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Bobby Brown (third baseman)

From Wikipedia, the free encyclopedia

Bobby Brown
Bobby Brown 1951.jpg
Third baseman
Born: (1924-10-25) October 25, 1924 (age 95)
Seattle, Washington
Batted: Left Threw: Right
MLB debut
September 22, 1946, for the New York Yankees
Last MLB appearance
June 30, 1954, for the New York Yankees
MLB statistics
Batting average.279
Home runs22
Runs batted in237
Career highlights and awards

Robert William Brown (born October 25, 1924) is an American former professional baseball third baseman and executive who was the president of the American League (AL) (1984–1994). He also was a physician who studied for his medical degree during his eight-year playing career with the New York Yankees (1946–1952, 1954).



Born in Seattle, Washington, Brown attended Galileo High School in San Francisco, then Stanford University and UCLA, before receiving his medical degree from Tulane University. During his time at Stanford, he and another student were involved in the rescue of a Coast Guardsman from a plane crash, for which Brown received a Silver Lifesaving Medal.[1]

Playing career

Sometimes known as "Golden Boy" during his baseball career, Brown played 548 regular-season games for the Yankees, with a lifetime batting average of .279 and 22 home runs. In addition, he appeared in four World Series (1947, 1949, 1950, 1951) for New York, batting .439 (18-for-41) in 17 games. Brown batted left-handed and threw right-handed. He missed ​1 12 seasons due to military service during the Korean War.

Brown had a bases-loaded triple in Game 4 and a two-run triple in the championship-clinching Game 5 of the 1949 World Series. He tripled again in the final game of the 1950 World Series.

A famous apocryphal story that has made the rounds for years in baseball circles concerns the time when Brown's road roommate was star Yankee catcher Yogi Berra, who had little formal education. The two were reading in their hotel room one night — Berra a comic book and Brown his copy of Boyd's Pathology. Berra came to the end of his comic, tossed it aside, and asked Brown, "So, how is yours turning out?"

Brown is the last living member of the Yankees team that won the 1947 World Series. There are no living players who played on an earlier World Series-winning team.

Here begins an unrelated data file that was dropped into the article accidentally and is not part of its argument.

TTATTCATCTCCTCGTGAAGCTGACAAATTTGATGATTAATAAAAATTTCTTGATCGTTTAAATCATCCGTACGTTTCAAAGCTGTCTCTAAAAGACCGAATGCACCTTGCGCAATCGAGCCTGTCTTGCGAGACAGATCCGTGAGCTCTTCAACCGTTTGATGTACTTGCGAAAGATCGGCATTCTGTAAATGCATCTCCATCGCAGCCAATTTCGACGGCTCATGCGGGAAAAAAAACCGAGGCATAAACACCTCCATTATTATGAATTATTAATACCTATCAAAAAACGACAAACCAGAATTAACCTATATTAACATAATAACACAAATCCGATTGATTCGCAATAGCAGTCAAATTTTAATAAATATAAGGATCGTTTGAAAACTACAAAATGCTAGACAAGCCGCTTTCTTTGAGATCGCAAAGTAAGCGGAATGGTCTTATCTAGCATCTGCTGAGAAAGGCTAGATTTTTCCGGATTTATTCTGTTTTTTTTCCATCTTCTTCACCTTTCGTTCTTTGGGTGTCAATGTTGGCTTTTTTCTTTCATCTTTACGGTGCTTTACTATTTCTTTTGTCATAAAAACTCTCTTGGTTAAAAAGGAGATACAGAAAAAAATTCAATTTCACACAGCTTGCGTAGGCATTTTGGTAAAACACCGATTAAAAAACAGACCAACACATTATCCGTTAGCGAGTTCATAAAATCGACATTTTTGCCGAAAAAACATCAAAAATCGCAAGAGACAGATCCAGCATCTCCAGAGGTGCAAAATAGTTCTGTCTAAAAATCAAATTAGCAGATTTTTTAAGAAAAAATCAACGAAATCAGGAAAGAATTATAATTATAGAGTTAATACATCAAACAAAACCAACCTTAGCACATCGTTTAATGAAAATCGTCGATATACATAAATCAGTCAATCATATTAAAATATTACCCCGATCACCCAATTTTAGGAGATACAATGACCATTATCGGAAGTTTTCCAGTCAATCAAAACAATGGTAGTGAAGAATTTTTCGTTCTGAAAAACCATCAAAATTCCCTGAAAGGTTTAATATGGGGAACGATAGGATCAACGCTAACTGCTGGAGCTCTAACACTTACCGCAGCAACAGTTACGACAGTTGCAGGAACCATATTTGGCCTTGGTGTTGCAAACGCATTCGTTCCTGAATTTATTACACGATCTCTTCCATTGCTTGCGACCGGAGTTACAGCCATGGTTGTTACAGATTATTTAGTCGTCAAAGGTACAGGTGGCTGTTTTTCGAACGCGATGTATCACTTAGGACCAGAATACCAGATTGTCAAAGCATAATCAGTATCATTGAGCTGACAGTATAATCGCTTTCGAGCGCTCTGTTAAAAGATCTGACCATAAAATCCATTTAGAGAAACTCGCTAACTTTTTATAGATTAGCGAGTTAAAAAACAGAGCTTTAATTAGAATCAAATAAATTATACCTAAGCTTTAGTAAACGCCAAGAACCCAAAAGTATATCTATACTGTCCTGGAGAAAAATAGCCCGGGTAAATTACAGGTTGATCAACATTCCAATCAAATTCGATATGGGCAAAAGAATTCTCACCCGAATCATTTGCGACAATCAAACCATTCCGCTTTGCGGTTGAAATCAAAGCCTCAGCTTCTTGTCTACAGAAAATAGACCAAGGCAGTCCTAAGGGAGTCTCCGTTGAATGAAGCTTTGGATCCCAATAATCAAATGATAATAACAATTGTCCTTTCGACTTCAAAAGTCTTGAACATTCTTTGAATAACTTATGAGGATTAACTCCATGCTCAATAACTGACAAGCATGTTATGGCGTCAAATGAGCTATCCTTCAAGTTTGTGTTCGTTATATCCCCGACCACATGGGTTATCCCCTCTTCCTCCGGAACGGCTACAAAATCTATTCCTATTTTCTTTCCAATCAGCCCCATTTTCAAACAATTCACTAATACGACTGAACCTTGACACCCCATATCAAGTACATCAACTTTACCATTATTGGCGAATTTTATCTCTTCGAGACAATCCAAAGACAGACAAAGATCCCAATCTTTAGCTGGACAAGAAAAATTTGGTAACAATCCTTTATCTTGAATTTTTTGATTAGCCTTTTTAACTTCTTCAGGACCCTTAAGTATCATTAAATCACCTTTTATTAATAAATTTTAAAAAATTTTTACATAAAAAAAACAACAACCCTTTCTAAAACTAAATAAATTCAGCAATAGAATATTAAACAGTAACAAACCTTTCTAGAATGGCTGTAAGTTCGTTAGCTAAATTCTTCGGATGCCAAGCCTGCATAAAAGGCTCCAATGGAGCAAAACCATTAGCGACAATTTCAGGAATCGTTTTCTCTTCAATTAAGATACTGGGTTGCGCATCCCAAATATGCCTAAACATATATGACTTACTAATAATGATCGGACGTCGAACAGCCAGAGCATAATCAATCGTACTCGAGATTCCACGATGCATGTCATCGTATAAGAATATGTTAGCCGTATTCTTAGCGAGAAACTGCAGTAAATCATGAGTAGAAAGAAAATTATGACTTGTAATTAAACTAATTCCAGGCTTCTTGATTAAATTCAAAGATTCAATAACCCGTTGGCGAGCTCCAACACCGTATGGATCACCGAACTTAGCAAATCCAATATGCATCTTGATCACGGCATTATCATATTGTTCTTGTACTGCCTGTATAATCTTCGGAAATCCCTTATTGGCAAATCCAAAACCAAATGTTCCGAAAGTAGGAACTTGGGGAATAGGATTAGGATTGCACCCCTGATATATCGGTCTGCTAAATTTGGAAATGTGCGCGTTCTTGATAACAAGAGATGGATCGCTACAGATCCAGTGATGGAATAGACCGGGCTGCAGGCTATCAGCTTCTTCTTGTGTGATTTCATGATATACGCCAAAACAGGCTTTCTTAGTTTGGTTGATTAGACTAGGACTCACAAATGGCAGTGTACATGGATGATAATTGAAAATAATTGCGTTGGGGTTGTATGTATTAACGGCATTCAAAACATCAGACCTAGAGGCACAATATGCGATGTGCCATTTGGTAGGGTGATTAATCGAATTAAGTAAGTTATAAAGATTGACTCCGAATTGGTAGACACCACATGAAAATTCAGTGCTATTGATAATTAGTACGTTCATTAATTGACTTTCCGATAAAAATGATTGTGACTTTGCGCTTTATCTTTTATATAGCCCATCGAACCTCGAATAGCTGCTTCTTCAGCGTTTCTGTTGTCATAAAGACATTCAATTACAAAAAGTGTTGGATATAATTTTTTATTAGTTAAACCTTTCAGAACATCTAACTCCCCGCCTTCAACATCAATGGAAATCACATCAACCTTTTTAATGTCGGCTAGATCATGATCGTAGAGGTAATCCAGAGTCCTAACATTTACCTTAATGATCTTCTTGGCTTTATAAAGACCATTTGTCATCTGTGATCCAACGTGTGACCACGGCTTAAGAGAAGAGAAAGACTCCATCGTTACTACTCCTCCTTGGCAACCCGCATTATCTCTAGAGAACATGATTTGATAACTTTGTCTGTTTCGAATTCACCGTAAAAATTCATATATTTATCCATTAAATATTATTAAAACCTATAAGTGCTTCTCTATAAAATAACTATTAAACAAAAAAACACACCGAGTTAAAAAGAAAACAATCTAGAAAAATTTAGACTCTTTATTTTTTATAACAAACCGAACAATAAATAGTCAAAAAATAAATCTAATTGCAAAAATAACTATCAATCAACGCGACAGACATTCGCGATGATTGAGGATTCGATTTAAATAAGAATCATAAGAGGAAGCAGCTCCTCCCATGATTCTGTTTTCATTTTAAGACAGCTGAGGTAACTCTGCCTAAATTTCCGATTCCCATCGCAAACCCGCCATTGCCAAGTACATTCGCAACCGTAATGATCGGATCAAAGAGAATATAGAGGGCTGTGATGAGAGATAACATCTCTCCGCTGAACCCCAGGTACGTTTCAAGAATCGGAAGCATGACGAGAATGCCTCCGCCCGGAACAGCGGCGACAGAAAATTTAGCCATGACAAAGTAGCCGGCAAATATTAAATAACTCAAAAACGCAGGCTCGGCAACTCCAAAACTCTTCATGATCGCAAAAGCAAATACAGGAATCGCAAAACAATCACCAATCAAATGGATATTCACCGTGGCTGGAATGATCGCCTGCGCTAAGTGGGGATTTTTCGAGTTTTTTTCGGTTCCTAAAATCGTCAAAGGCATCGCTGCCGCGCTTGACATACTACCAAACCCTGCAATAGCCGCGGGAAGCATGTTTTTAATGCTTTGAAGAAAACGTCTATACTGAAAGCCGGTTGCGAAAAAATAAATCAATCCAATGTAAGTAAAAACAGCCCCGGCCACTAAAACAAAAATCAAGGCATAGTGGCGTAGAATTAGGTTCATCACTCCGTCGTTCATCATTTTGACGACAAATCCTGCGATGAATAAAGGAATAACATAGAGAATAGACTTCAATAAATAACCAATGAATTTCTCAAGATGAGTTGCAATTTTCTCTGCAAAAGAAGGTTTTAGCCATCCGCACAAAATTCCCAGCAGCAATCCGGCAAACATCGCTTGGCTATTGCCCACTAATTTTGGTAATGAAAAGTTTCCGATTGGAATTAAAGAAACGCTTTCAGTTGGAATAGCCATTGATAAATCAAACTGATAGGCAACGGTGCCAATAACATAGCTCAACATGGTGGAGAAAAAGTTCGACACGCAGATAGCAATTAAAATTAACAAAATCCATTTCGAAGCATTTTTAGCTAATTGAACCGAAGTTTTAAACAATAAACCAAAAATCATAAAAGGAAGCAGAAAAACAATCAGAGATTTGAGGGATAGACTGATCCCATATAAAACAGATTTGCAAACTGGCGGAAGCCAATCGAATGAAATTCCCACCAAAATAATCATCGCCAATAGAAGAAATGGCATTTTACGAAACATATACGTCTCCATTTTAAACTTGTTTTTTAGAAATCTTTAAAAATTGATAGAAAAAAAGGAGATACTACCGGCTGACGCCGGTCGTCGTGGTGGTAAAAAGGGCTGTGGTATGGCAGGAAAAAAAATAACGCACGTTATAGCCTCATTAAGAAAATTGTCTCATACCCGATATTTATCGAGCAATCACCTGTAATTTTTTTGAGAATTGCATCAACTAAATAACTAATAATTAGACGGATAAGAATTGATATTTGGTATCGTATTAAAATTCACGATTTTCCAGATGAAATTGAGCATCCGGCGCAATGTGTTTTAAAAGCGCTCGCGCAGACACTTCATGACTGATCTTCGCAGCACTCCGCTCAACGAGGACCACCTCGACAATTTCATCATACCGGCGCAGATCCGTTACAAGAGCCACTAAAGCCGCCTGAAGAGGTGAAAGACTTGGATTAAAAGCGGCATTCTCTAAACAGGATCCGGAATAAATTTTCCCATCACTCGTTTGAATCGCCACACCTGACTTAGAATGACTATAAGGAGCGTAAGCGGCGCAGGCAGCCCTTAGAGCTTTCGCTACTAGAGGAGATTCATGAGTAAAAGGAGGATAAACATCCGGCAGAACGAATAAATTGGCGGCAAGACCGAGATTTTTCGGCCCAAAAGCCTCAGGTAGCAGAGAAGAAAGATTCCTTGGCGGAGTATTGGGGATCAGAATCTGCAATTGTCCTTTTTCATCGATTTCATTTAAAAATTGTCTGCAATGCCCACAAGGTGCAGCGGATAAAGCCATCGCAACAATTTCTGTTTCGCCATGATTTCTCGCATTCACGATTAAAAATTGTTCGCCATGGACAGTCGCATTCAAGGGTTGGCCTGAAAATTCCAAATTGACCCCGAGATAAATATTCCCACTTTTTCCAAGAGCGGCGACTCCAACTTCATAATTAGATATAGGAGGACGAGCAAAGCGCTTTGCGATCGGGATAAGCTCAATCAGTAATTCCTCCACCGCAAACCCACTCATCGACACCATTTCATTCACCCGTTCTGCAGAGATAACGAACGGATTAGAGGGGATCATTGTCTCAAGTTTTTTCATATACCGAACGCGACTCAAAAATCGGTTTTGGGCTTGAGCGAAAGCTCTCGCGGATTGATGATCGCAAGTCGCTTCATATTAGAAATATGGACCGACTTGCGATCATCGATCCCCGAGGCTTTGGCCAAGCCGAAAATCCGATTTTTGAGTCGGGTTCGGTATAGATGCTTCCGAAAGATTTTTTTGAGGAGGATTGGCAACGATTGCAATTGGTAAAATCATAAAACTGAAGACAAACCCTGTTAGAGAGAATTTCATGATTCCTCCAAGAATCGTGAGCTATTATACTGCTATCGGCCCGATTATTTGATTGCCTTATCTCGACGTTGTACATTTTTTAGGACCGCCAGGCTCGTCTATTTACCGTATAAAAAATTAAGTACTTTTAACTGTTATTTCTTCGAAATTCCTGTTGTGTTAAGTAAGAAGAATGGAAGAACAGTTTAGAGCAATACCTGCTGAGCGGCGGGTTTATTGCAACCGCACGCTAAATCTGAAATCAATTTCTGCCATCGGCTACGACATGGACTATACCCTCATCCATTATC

Baseball executive career

Brown practiced cardiology in the Dallas-Fort Worth area until May 1974, when he took a leave of absence to serve as an interim president of the AL Texas Rangers — then, returned to medicine following the season.[2] In 1984, he succeeded Lee MacPhail as AL president and held the post for a decade; Gene Budig replaced him. In 1992 and 1993, Brown presented the World Series Trophy (on both occasions to the Toronto Blue Jays) instead of the Commissioner of Baseball Bud Selig. The presidencies of both the American League and the National League were eliminated in 2000, and their duties were absorbed by the office of the Commissioner.


A decorated veteran of two wars, a noted baseball player who served on five championship teams, an accomplished physician, and the former President of the American League, Brown is considered to have few equals in the history of major league baseball.[3] He is a regular at the Yankees' annual Old-Timers' Day celebrations.[4]

On March 26, 1957, Brown was a contestant on the game show To Tell The Truth. (Repeats of the episode are occasionally broadcast on the Game Show Network and can also be seen on YouTube.)[5]

Brown's wife of more than 60 years, Sara, died on March 26, 2012. They were married in October 1951, shortly after the 1951 World Series.[6]


  1. ^ Freeze, Ken (May 9, 1943). "Kingfisher Crash Off San Francisco". Check Six. Retrieved September 14, 2019.
  2. ^ Huber, Mike. "Bobby Brown (SABR Baseball BioProject)". Society for American Baseball Research. Retrieved September 15, 2019.
  3. ^ Fournier, Richard (June–July 2013). "Pro Players Few and Far Between in Korea". VFW Magazine. p. 28. Retrieved September 14, 2019.
  4. ^ Herrmann, Mark (June 22, 2014). "Hideki Matsui makes his Old-Timers' Day debut at Yankee Stadium". Newsday. Retrieved September 14, 2019.
  5. ^ ""To Tell The Truth:" CONTESTANT #2: Dr. Robert W. Brown (Physician & Yankees player)". To Tell The Truth. CBS. March 26, 1957. Retrieved June 5, 2016 – via YouTube.
  6. ^ "Sara Brown Obituary - Dallas, TX". Dallas Morning News. March 28, 2012. Retrieved September 15, 2019.

External links

This page was last edited on 7 June 2020, at 03:23
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